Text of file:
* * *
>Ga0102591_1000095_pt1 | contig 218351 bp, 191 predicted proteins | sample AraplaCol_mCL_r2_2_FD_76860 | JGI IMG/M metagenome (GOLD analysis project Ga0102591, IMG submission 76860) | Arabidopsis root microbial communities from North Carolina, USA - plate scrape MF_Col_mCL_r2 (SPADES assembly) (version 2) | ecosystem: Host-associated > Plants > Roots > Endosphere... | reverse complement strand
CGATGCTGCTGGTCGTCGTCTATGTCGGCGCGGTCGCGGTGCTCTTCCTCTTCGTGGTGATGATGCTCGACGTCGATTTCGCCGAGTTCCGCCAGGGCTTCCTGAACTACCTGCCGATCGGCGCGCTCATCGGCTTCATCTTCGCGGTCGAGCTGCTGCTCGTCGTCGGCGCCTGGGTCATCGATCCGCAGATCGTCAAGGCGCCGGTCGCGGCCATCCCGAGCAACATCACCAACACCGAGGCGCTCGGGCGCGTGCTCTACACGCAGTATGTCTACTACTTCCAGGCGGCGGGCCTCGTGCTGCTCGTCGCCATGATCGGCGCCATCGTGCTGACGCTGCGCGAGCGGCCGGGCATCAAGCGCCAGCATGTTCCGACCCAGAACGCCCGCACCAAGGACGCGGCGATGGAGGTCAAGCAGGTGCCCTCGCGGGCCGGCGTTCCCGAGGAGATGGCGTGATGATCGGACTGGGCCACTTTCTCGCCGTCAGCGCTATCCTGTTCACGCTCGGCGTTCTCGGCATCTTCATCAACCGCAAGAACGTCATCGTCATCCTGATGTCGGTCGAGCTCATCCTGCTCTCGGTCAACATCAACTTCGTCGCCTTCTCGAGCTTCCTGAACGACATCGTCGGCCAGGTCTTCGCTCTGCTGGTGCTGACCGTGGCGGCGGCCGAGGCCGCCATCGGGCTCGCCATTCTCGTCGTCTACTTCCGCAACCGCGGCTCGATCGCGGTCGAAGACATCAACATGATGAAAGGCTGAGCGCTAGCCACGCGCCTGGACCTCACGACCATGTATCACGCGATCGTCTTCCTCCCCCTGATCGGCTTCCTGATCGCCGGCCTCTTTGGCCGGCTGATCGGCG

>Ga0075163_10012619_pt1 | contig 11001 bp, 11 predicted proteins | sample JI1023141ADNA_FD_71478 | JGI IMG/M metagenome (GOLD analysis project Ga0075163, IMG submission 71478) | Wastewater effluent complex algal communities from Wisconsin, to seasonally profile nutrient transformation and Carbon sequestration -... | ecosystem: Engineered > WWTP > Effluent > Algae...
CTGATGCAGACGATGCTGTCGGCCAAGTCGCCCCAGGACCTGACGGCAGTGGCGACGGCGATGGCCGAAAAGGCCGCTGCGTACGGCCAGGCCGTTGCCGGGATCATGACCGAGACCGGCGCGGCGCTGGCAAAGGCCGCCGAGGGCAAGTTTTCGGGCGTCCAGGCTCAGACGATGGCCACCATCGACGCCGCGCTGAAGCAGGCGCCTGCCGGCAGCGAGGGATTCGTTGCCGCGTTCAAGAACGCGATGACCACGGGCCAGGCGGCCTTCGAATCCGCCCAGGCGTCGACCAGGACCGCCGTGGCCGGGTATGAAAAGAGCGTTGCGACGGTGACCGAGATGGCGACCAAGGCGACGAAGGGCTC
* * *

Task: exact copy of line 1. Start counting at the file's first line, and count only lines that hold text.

>Ga0102591_1000095_pt1 | contig 218351 bp, 191 predicted proteins | sample AraplaCol_mCL_r2_2_FD_76860 | JGI IMG/M metagenome (GOLD analysis project Ga0102591, IMG submission 76860) | Arabidopsis root microbial communities from North Carolina, USA - plate scrape MF_Col_mCL_r2 (SPADES assembly) (version 2) | ecosystem: Host-associated > Plants > Roots > Endosphere... | reverse complement strand